Increasingly 3D printing is being adopted within Design and Technology departments to introduce new and emerging technology into the curriculum. One of the benefits of this is to replicate the industrial practice of using 3D printing as a rapid prototyping tool. This allows students to quickly test and iterate their design ideas, especially when developing small custom parts to specific tolerances which could require several cycles of testing and design iteration to perfect.

Michael Noonan, Head of Technology at Queen Elizabeth School in Barnet, made use of a Raise E2 3D printer loan from CREATE Education to enable rapid prototyping for three school projects. In this first case study, Michael and the students explain how the 3D printer was utilised to enter a prestigious Global Engineering Design Challenge.

Project 1: University of Texas Tyler Covid Engineering Design Challenge

In this global project (recommended by Dave Parry from CLEAPSS), students (Team @immunxqe) are designing a product to respond to needs related to the challenges presented by the current COVID-19 pandemic. In the planning stage students identified different problems encountered by the requirement of increased social distancing. Students then focused the project on designing a mechanism to automatically dispense tablets over the course of a month to reduce social contact between nurses and care home residents.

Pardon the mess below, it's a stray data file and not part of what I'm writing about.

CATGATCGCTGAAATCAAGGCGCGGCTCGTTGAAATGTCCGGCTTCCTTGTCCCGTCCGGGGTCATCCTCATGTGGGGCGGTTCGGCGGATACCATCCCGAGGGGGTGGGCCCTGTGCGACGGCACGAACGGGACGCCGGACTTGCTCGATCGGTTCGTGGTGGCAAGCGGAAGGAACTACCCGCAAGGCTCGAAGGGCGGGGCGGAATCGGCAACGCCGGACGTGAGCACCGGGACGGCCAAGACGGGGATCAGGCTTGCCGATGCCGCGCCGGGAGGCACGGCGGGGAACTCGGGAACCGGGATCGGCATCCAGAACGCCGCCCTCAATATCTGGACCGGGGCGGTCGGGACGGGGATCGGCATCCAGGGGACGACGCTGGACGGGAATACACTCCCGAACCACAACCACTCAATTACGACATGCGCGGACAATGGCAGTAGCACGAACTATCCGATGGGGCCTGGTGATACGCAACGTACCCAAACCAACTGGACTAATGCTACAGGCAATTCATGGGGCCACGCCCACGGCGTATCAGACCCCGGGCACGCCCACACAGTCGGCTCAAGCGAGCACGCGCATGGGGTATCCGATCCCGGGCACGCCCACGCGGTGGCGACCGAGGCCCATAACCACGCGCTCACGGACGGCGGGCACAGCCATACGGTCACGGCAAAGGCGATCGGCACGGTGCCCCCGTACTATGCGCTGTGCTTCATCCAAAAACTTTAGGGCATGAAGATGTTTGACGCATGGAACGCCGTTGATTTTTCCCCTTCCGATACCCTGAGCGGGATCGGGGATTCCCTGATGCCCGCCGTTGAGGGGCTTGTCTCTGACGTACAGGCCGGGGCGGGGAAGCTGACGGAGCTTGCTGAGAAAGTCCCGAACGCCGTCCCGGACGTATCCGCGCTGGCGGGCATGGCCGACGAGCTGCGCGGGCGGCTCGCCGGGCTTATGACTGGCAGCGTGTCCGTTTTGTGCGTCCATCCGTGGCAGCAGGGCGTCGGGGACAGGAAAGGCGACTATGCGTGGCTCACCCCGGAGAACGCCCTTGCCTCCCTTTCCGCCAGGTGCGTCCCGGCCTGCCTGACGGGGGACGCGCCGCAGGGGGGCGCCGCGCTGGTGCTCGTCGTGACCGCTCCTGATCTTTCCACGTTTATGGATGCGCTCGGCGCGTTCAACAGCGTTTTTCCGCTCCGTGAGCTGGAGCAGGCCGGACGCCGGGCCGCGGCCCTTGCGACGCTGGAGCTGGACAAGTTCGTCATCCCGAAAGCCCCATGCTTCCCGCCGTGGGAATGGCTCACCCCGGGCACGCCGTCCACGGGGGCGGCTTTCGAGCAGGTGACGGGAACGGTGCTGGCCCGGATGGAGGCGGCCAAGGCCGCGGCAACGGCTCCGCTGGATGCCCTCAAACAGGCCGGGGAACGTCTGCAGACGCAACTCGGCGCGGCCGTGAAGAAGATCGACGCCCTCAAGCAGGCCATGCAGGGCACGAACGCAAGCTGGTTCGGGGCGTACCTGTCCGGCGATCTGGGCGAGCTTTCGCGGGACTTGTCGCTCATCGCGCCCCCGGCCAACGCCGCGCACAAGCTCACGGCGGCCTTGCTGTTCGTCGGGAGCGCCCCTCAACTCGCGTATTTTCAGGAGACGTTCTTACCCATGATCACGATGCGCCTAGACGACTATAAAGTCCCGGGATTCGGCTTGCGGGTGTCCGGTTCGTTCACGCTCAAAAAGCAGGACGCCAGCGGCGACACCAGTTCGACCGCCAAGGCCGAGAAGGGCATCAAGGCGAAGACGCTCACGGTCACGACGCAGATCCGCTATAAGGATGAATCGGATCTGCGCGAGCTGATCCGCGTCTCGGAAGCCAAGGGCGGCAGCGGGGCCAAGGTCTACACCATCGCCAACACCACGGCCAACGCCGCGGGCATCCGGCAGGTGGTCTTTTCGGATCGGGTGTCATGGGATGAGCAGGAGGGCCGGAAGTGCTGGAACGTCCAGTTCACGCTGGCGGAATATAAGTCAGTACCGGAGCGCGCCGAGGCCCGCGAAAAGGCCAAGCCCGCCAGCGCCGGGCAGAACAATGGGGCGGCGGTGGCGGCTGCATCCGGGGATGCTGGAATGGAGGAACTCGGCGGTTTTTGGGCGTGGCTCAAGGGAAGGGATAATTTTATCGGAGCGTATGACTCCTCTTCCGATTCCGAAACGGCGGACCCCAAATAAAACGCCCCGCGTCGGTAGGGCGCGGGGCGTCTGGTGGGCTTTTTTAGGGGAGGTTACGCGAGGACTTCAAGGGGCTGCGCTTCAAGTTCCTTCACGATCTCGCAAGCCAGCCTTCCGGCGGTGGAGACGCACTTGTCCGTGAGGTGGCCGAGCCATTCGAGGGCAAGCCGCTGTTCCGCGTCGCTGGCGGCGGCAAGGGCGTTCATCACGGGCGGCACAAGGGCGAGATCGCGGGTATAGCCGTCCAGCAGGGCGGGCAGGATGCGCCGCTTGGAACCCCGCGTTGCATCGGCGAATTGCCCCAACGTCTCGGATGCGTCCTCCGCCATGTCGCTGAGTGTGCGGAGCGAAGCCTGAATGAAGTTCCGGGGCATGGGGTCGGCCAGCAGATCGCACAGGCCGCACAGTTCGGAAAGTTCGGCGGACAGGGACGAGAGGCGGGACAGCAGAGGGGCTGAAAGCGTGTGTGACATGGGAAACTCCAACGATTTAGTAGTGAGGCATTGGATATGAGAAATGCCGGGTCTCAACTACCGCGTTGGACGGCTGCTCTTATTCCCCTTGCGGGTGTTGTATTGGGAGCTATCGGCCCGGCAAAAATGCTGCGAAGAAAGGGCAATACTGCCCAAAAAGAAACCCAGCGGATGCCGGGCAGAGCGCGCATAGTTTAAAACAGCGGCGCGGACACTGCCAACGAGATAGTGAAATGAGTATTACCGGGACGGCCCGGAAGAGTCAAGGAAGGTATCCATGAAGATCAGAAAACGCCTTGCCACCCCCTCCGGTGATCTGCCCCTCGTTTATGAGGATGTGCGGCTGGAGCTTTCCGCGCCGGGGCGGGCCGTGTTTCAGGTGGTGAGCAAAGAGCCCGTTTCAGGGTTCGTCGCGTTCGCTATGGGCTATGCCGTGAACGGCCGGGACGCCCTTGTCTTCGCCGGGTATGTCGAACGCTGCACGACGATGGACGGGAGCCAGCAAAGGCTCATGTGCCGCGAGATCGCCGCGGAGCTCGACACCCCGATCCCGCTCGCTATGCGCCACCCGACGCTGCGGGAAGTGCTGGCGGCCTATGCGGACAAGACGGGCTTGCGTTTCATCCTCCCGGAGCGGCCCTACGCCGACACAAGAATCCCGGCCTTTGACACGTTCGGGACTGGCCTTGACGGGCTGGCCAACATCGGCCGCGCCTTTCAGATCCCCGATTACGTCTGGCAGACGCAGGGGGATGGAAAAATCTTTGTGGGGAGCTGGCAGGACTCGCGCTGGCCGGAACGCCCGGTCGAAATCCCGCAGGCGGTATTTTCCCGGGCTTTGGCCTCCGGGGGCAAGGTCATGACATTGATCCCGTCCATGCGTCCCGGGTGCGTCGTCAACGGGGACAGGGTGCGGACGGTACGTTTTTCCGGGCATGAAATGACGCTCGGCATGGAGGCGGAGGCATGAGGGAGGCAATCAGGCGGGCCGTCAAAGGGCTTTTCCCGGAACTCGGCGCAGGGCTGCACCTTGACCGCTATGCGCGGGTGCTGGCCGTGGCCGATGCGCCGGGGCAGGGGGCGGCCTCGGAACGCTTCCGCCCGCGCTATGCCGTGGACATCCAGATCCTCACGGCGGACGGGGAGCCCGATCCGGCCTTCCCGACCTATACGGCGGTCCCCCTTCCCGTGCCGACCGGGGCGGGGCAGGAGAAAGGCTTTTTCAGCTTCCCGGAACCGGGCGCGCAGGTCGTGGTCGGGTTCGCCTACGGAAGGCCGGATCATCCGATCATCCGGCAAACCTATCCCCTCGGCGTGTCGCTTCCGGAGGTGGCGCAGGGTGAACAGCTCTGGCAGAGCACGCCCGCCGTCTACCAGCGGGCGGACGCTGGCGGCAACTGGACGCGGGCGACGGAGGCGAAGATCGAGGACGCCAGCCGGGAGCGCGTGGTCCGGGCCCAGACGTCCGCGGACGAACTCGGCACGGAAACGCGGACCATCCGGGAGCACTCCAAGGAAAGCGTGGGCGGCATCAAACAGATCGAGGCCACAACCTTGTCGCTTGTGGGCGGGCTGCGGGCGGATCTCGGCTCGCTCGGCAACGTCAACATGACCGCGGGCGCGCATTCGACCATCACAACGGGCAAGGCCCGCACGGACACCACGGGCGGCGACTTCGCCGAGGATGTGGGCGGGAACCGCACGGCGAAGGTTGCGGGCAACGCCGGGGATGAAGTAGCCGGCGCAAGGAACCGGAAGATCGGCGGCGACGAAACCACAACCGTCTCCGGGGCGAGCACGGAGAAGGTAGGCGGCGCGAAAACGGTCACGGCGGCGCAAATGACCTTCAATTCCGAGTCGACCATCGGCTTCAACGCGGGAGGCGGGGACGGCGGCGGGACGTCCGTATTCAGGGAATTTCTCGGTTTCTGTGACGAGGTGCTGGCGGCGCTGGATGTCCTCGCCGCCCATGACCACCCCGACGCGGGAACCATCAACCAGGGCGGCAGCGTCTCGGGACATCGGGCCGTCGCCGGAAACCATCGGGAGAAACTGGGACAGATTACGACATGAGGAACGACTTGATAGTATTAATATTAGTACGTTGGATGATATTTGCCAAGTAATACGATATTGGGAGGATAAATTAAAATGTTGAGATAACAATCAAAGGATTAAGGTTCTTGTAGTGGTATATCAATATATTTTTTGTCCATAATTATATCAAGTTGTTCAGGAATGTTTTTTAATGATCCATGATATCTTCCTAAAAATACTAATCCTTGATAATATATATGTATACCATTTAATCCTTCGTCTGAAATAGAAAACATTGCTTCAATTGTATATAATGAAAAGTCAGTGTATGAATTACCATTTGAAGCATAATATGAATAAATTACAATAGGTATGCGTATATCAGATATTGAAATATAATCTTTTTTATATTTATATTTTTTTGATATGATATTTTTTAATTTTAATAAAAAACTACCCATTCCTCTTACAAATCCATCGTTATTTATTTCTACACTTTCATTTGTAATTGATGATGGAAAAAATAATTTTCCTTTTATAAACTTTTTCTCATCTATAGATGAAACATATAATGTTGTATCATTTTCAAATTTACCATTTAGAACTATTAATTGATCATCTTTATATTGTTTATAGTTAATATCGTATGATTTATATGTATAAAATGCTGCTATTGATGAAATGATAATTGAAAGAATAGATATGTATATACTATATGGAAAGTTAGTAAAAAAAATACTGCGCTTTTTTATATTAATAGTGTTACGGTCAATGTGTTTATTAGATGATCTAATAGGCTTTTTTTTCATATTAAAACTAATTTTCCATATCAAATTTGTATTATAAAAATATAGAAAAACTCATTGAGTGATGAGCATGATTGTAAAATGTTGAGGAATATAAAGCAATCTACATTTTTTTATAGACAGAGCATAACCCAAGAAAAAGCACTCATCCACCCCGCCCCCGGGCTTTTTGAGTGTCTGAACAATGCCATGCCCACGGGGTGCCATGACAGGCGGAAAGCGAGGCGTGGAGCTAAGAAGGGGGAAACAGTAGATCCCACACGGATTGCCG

Designing and Reviewing

During the project students designed different mechanisms to dispense different tablets. The 3D printer allowed us to rapidly prototype different mechanisms to review and assess the feasibility of the mechanism in the design. It also allowed us to make mechanisms with really tight tolerances, so that we could ensure only one tablet would pass through at a time.


With the 3D printer, we could rapidly print mechanisms from CAD to the exact size. The Raise E2 3D printer that we borrowed from CREATE Education had a dual extruder. This saved time by allowing us to rapidly prototype two different mechanisms at once, whereas normally it would take much longer to make these mechanisms, making it harder to rapidly prototype different design ideas

The ability to have a mode which can be tested by hand is incredibly advantageous, and CFD/ FEA analysis is only really useful for fluid and force, but is limited in testing a small volume such as tablet dispensation.


Due to the 3D printer, we were able to print supports and the outer housing in different colours, allowing us to create a more aesthetically pleasing design. The two nozzles working simultaneously also increased the speed of the 3D printing allowing us to print numerous designs at once, such as the funnel and the gear mechanism. On top of this, the large bed size, allowed us to print the funnel to the exact size, whereas usually we would have had to build this physically, instead of 3D printing it.


The 3D printing technology has helped us rapidly prototype different designs, allowing us to CAD different designs while the previous design is printing. This also allowed us to make make minor adjustments to previous mechanisms, without having to rebuild the whole thing. This way, we can easily adjust the mechanism to make the design even better for the next iteration. We hope to achieve highly in this challenge for our diverse team, which combines the ability of the best prospective engineering and bio-medical science students in our school. We hope to have a highly refined design solution to the problem and put UK invention on the map in this prestigious engineering challenge.

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